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First off, I'm not really sure if it belongs here on on electronics stackexchange, since it involves an Arduino, some code and a small circuit.

I'm trying to create a simple countdown timer using a 7 segment display and two 74HC595N shift registers. The shift register connected to DATA_PIN should set a HIGH value for those segments enabled for a given digit position, while the second one in line enabled one common pin at a time (it's a common cathode display btw)

Here's my code:

#define LATCH_PIN 4
#define CLOCK_PIN 5
#define DATA_PIN 6

#define MILLIS_PER_SECOND 1000
#define SECONDS_PER_MINUTE 60

// Visual feedback when digit encoding goes wrong
#define INVALID_INDICATOR 0b11001001

int remainingSeconds = 128;
int enabledCommonPin = 0; // Ranges 0-4
unsigned long lastElapsedSecond;

void setup() {
  pinMode(LATCH_PIN, OUTPUT);
  pinMode(CLOCK_PIN, OUTPUT);
  pinMode(DATA_PIN, OUTPUT);
}

byte getSegmentsForDigit(int digit) {
  // Segments are encoded [Dp, G, F, E, D, C, B, A]
  switch (digit) {
    case 0: return 0b00111111;
    case 1: return 0b00000110;
    case 2: return 0b01011011;
    case 3: return 0b01001111;
    case 4: return 0b01100110;
    case 5: return 0b01101101;
    case 6: return 0b01111101;
    case 7: return 0b00000111;
    case 8: return 0b01111111;
    case 9: return 0b01101111;
    default: return INVALID_INDICATOR;
  }
}

byte getSegments() {
  int seconds = remainingSeconds % SECONDS_PER_MINUTE;
  int minutes = remainingSeconds / SECONDS_PER_MINUTE;
  switch (enabledCommonPin) {
    case 0: return getSegmentsForDigit(minutes / 10);
    case 1: return getSegmentsForDigit(minutes % 10);
    case 2: return remainingSeconds % 2 == 0 ? 0b10000000 : 0b00000000;
    case 3: return getSegmentsForDigit(seconds % 10);
    case 4: return getSegmentsForDigit(seconds / 10);
    default: return INVALID_INDICATOR;
  }
}

void loop() {
  // subtract a second if at least 1000ms passed since lastElapsedMillis
  if (millis() - lastElapsedSecond >= MILLIS_PER_SECOND) {
    remainingSeconds = remainingSeconds == 0 ? 0 : (remainingSeconds - 1);
    lastElapsedSecond += MILLIS_PER_SECOND;
  }

  // Use the 5 most significant bits for enabled digit
  byte enabledDigit = 1<<(7 - enabledCommonPin);
  byte enabledSegments = getSegments();

  digitalWrite(LATCH_PIN, LOW);
  // Bit-flip enabledDigits since display is common cathode
  shiftOut(DATA_PIN, CLOCK_PIN, MSBFIRST, ~enabledDigit);
  shiftOut(DATA_PIN, CLOCK_PIN, MSBFIRST, enabledSegments);
  digitalWrite(LATCH_PIN, HIGH);

  // Set next commonPin
  enabledCommonPin = (enabledCommonPin + 1) % 5;
}

For completeness, I drew a schematic of my setup. To reduce space, I left out the segment display. All common pins are connected to SR2 through a 510Ohm resistor. My display has a pin for the Dp segment and one to enable the time separator/colon. I connected those two, so should I accidentally enable the time separator on the wrong position, the decimal point should light up.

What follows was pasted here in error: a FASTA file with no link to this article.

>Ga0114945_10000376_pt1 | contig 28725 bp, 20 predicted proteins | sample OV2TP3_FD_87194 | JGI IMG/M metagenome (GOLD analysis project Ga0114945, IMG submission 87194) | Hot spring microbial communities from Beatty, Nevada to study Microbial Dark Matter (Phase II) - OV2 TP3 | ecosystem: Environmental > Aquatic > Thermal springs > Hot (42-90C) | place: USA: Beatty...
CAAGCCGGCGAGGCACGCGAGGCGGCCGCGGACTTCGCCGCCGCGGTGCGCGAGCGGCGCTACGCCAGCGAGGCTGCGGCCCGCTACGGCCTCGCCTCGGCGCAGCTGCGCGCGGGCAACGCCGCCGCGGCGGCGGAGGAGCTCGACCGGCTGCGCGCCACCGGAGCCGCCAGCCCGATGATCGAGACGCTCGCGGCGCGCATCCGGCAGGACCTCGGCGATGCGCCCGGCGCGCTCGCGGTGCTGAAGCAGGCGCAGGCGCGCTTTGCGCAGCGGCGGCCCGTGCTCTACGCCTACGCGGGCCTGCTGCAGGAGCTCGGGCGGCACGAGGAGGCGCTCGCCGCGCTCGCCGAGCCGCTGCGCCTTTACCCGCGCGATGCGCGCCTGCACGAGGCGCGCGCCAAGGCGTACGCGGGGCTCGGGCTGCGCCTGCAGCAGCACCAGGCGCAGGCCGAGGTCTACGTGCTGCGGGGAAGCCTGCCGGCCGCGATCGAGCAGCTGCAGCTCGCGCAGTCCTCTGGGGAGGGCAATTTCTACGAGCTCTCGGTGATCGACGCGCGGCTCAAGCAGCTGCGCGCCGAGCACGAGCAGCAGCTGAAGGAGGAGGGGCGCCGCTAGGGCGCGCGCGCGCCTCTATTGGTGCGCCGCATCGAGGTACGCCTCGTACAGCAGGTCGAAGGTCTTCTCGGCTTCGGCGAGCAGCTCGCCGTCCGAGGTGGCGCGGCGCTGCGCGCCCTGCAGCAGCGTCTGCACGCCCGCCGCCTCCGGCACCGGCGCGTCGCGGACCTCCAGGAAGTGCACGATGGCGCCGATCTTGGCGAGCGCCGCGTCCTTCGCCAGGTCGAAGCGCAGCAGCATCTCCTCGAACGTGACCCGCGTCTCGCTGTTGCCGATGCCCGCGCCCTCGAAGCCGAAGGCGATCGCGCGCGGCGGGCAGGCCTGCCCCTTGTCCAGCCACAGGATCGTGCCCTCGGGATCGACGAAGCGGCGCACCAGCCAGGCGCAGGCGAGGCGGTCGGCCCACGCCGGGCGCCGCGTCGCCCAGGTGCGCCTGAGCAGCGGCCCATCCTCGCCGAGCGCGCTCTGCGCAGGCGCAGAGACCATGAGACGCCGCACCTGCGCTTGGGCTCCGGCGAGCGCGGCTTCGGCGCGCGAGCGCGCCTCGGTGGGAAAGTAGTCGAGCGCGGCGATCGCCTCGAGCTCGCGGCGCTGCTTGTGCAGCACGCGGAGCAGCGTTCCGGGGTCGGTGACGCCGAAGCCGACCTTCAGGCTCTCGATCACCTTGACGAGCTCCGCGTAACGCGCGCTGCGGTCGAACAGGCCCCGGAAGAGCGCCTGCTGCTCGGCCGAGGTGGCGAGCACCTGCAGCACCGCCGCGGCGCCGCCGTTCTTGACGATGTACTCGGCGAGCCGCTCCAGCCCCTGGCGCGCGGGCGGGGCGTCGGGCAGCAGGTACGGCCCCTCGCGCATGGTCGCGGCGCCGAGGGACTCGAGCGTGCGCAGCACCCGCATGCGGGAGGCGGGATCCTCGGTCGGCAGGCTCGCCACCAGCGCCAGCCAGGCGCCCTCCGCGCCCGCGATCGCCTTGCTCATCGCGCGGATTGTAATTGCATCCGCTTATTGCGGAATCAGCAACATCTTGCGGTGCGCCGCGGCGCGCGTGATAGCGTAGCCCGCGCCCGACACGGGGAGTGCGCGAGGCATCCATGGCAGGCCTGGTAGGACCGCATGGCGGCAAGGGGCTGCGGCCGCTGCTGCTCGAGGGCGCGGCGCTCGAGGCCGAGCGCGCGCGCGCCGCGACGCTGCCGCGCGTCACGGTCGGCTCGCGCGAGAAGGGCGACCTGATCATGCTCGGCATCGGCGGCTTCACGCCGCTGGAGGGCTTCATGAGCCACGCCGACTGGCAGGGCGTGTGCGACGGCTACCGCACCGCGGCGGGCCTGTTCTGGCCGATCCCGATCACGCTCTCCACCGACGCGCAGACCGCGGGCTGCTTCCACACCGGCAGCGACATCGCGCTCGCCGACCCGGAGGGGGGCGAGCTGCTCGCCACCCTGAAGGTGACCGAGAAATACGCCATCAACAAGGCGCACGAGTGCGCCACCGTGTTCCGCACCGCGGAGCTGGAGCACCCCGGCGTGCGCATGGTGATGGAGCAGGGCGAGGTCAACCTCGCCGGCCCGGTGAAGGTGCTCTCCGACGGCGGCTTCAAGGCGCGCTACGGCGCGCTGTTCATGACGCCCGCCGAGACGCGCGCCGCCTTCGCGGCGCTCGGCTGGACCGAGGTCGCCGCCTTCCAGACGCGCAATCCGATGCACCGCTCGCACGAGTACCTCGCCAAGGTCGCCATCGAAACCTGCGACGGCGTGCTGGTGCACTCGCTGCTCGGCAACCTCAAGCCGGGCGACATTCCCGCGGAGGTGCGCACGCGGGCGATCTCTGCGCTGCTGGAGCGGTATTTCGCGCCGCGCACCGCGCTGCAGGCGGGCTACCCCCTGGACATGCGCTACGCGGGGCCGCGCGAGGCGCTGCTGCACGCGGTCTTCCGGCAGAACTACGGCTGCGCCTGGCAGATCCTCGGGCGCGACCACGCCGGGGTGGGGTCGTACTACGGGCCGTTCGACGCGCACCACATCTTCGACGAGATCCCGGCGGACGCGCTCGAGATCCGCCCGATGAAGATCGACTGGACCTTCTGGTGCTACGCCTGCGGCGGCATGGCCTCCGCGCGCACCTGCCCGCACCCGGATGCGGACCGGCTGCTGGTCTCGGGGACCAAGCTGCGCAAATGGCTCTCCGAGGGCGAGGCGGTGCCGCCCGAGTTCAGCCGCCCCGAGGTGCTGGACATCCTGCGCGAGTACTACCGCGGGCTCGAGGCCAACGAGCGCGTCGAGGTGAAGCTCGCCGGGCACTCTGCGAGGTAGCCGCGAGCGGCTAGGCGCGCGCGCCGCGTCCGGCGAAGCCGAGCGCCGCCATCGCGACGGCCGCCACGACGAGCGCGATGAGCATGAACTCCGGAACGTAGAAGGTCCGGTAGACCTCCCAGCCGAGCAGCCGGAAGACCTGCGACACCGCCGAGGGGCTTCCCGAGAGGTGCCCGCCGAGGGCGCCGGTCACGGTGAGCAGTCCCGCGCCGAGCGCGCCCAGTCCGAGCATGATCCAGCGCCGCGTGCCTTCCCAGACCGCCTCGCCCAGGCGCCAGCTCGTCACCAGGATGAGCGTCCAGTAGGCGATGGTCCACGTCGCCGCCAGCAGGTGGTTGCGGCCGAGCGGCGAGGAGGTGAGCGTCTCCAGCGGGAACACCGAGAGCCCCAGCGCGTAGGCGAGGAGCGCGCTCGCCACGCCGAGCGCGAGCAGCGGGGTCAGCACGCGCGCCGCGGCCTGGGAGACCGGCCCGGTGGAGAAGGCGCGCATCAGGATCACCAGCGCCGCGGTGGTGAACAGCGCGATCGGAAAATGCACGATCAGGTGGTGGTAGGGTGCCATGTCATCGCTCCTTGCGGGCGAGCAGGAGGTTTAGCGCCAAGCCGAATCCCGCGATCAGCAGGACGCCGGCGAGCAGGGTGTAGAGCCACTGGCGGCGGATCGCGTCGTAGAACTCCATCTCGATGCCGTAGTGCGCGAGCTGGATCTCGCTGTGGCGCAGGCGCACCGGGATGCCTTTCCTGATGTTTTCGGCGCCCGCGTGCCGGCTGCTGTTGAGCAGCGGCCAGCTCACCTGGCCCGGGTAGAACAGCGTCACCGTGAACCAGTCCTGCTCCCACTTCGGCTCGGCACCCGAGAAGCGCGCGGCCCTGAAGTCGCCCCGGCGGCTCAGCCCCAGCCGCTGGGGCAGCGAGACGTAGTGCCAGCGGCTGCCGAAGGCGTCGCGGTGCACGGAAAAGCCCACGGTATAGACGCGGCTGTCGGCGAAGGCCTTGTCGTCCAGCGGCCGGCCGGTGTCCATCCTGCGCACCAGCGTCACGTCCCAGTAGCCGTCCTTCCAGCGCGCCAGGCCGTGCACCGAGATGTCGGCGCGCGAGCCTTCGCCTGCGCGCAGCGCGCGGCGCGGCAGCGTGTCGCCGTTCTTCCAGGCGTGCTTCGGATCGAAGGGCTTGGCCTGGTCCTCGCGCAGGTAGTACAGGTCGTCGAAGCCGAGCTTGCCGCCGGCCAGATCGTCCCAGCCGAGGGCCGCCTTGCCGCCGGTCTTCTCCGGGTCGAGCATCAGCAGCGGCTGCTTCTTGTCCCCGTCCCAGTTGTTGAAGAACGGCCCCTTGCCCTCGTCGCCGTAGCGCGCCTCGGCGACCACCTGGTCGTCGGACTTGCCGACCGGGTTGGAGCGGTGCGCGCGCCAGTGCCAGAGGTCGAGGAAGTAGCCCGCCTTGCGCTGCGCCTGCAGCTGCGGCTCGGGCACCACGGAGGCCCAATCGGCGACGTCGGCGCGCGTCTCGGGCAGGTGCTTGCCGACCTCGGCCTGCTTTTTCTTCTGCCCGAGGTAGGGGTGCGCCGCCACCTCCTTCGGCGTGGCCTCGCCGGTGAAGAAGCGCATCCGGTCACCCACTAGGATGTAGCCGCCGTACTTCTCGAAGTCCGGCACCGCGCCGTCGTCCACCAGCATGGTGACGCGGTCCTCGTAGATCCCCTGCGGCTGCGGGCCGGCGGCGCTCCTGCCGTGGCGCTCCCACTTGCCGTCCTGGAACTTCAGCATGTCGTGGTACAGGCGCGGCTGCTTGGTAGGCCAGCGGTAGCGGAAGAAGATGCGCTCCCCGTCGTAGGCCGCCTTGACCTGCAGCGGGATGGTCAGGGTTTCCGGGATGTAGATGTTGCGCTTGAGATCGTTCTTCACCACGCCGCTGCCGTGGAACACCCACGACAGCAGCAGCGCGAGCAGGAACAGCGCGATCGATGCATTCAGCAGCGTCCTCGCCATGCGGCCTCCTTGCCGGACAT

schematic

simulate this circuit – Schematic created using CircuitLab

When I power up the Arduino, the display shows an unexpected composition of segments (i.e. all decimal points are enabled) I would at least expect to see a change every second, but even that is not happening. I double checked the wires on my breadboard, both clocks and latches are in sync.

I noticed the unused pins on SR2 are not connected. The datasheet suggested I should either connect them to Gnd or Vcc, but that didn't help.

Is there something wrong with my code or circuit perhaps? I'm trying to learn how this would work, so please don't advice me to use libraries or ICs like the MAX7219.

Thanks in advance.

EDIT

I've tried Juraj's suggestion and swapped the lines calling shiftOut(). The result was that none of the segments were enabled.

I did some experiment with writing to Serial what values were shifted out in combination with the value of remainingSeconds. Both the enabledDigit and segments values matched with what I expected.

I also tried to shiftOut some hard-coded values for segments, but I still saw the same segments enabled. I thought maybe the IC could be damaged inside, so I replaced both with two other SN74HC595N's. The result was, unfortunately, no difference.

Could this mean there is something wrong with my Arduino?

  • upvote for well presented question – jsotola Jan 11 at 0:27
  • send segments first – Juraj Jan 11 at 6:22
  • @Juraj That could explain why for each digit I see the same segments enabled, but I thought the data I shiftOut() first gets shifted down the chain of registers? I'll give it a try – gatukok Jan 11 at 9:12
  • a set register sends the data to the next – Juraj Jan 11 at 9:36
  • try all zeros or all 1 for enabledDigit – Juraj Jan 12 at 19:33

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